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HPE To Subcontract More Than 200 Sales Positions To Insight Enterprises

Michael Novinson

Insight Enterprises expects to hire more than 200 inside sales workers from Hewlett Packard Enterprise's Conway, Ark., facility as HPE looks to better manage labor demand.

The HPE labor agreement will help Tempe, Ariz.-based Insight -- No. 13 on the CRN Solution Provider 500 -- grow its inside sales operations around the small to mid-sized business and public sector segments of the U.S. market, according to a filing late Tuesday with the U.S. Securities and Exchange Commission (SEC). Insight said it expects more than 200 new employees to be on-boarded by the end of August.

’This arrangement and the additional dedicated resources will enhance Insight’s expertise in the data center, expand its sales coverage in the SMB and public sector markets and provide the potential to accelerate data center solution sales,’ Insight wrote in the 8-K filing. The company declined to comment further.

[RELATED: HP Confirms Enterprise Services Ciber Subcontracting Arrangement]

Employees transitioning from HPE to Insight will be offered an equitable compensation package, with comparable salaries, benefits and commission payouts, according to a source with knowledge of the situation. The majority of HPE’s Conway-based employees will be affected by the arrangement, according to the source, and will need to decide in the ’near term’ if they wish to stay on as re-badged Insight employees.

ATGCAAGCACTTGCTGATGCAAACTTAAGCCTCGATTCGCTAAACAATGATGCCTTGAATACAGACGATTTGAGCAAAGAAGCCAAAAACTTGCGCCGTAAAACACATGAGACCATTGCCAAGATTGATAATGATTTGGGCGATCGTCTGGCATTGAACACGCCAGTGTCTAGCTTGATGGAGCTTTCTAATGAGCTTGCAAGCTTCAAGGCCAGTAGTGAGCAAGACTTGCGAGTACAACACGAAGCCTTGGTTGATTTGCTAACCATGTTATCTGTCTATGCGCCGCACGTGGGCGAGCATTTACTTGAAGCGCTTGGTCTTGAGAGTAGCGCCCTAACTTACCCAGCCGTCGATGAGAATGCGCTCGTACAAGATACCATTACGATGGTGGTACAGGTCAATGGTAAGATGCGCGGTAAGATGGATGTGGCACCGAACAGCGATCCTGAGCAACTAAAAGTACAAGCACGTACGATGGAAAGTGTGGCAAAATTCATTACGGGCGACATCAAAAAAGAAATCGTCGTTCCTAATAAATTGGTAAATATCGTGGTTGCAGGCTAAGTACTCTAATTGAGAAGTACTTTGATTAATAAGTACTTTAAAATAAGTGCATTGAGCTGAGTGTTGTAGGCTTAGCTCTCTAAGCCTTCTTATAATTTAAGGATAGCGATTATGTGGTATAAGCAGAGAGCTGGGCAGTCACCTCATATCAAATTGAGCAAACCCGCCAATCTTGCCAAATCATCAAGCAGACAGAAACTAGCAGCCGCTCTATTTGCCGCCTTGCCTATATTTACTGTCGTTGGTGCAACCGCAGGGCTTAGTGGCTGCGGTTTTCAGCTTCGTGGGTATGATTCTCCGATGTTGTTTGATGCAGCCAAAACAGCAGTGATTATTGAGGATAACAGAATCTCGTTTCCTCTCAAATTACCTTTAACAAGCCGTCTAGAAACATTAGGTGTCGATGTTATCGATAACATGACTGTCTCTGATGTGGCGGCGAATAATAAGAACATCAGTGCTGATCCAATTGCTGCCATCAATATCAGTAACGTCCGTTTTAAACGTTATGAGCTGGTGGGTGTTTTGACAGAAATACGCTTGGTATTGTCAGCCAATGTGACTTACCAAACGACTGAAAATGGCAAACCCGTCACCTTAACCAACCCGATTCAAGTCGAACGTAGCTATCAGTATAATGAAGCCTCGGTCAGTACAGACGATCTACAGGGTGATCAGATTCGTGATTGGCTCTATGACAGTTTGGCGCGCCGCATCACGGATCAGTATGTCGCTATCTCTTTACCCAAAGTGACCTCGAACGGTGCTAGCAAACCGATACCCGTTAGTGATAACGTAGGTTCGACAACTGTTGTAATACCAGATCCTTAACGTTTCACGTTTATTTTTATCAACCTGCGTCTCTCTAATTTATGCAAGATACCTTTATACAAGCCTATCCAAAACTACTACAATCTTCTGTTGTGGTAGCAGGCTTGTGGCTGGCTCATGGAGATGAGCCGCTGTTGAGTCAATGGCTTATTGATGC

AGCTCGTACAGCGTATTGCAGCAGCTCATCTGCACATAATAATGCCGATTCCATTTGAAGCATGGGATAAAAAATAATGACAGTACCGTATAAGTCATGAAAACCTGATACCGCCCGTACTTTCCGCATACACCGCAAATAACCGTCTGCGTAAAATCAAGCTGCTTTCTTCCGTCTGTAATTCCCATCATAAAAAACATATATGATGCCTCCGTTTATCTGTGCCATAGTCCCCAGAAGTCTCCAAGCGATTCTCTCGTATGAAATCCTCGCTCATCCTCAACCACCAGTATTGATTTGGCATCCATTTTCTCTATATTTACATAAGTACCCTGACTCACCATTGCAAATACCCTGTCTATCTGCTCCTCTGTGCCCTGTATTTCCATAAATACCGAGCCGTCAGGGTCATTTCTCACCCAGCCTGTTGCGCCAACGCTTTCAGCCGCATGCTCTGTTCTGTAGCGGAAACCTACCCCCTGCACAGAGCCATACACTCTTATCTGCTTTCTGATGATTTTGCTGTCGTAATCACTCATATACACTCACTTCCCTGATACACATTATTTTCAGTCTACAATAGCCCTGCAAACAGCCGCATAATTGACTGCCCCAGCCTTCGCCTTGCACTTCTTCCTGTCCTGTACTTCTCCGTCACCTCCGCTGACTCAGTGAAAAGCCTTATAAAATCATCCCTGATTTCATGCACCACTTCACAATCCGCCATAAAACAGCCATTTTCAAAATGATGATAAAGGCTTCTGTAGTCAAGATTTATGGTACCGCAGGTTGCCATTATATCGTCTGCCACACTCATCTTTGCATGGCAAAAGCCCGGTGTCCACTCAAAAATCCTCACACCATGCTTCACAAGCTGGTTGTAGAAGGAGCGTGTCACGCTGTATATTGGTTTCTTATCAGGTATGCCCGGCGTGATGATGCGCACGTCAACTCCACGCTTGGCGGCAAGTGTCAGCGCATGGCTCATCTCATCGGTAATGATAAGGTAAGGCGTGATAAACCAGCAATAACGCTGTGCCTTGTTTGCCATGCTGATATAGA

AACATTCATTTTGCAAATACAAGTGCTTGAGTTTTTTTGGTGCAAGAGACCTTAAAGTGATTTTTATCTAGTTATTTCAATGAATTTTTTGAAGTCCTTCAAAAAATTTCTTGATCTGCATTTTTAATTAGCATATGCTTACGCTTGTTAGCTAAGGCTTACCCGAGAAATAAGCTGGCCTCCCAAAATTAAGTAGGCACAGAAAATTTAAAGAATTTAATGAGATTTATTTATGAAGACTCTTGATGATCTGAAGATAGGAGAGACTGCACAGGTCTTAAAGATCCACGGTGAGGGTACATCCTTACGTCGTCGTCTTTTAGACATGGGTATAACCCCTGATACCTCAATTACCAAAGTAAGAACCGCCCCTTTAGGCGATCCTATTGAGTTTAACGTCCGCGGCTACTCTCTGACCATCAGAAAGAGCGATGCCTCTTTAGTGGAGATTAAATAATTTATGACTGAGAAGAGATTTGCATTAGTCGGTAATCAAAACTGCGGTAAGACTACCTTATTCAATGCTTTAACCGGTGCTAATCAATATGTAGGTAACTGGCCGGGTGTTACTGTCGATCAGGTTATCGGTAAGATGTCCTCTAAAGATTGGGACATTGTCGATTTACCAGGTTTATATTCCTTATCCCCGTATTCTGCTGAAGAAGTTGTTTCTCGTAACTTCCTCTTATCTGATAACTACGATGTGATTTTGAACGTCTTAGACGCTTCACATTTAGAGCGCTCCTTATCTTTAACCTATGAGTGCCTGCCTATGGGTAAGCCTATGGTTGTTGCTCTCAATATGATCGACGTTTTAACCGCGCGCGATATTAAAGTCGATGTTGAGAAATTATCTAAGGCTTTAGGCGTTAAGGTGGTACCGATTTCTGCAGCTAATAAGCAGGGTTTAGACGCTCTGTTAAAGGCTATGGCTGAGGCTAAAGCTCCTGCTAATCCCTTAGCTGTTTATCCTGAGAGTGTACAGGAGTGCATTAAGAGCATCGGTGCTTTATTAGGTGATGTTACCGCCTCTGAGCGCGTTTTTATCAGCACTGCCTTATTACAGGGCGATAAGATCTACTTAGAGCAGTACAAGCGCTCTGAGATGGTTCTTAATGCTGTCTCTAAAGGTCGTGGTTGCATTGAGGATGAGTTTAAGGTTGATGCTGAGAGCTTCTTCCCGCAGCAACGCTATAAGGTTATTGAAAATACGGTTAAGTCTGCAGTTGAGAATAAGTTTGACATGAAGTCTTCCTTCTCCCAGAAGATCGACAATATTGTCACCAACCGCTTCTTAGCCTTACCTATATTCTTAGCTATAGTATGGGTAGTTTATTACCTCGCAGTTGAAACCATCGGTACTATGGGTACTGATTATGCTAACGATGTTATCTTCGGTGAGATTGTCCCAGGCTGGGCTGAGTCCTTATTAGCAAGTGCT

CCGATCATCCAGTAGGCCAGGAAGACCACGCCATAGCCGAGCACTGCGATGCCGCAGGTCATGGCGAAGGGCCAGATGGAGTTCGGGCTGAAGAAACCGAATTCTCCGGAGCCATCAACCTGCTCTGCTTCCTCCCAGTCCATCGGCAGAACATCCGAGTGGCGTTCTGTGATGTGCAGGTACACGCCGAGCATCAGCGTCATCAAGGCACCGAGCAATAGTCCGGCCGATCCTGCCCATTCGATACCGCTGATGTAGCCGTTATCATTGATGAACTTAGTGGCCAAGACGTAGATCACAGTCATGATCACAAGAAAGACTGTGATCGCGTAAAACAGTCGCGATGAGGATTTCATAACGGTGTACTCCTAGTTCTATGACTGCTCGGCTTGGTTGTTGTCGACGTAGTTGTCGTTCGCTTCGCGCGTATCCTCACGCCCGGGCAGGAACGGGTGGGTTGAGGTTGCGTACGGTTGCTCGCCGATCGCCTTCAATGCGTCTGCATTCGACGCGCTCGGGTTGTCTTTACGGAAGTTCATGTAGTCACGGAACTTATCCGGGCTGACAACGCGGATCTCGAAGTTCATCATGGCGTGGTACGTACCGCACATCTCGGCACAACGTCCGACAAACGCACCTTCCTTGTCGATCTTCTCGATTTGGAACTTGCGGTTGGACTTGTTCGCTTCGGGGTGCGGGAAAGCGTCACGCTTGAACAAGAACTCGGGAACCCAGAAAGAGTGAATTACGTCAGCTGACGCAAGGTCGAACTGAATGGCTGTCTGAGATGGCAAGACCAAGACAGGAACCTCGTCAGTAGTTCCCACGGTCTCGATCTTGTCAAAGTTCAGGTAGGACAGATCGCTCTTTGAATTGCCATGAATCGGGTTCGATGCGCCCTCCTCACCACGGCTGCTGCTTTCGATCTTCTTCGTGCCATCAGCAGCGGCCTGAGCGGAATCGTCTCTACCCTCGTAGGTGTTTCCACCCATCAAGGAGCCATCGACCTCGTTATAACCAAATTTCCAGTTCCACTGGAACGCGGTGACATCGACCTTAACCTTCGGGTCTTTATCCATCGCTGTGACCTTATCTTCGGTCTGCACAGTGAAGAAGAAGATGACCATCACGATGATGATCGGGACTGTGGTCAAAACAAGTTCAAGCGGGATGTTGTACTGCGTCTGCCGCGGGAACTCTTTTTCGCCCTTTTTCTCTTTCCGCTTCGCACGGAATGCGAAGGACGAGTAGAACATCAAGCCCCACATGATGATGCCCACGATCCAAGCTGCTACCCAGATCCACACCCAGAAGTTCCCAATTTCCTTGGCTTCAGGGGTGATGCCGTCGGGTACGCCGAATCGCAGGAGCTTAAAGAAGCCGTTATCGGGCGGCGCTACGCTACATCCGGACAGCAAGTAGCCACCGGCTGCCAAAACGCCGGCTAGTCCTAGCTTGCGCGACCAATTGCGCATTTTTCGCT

’There are employees who will move from HPE to Insight, and continue to work for HPE’s EG [Enterprise Group] Inside Sales organization,’ HPE said in a statement, adding that it expects all employees to have a role in the new model. ’HPE will continue to own and manage the end-client relationship.’

Members of HPE’s EG inside sales team in Conway were responsible for making sales calls around server, storage, networking and converged infrastructure offerings, according to the source. Both Insight and HPE will be located in the same building in Conway, the source said, though each company will have completely separate workspaces.

Insight said in its filing that the employees it’s acquiring have specialized knowledge of data center solutions, making it possible for the solution provider to better meet growing demand for core infrastructure. The arrangement isn’t expected to have much impact on Insight’s 2016 earnings performance, though the company said it should provide a foundation for growth in 2017 and beyond.

The agreement with HPE should help Insight with a year-old initiative to transform its SMB sales engagement model by reexamining its hiring, training, development and compensation practices. The solution provider said it’s also looking to revamp its sales enablement through digital marketing, web automation and cloud aggregation.

Jeromy Siebenaler, Insight’s vice president and chief cloud architect, told CRN last month that the company is investing heavily in its cloud platform to build out Infrastructure-as-a-Service consumption abilities and enhance management capabilities through improved dashboards.

This arrangement between HPE and Insight appears very similar to one revealed in August between Hewlett Packard’s Enterprise Services group and Greenwood Village, Colo.-based solution provider behemoth Ciber -- No. 37 on the CRN SP 500 -- where a ’small number’ of application delivery services employees moved from HP to Ciber.

HP’s Enterprise Services Group indicated at the time that it wasn’t unusual to enter into subcontracting relationships with other system integrators.

HP announced last year that it was aiming to take $2 billion in costs out of its enterprise services business over the next three years.

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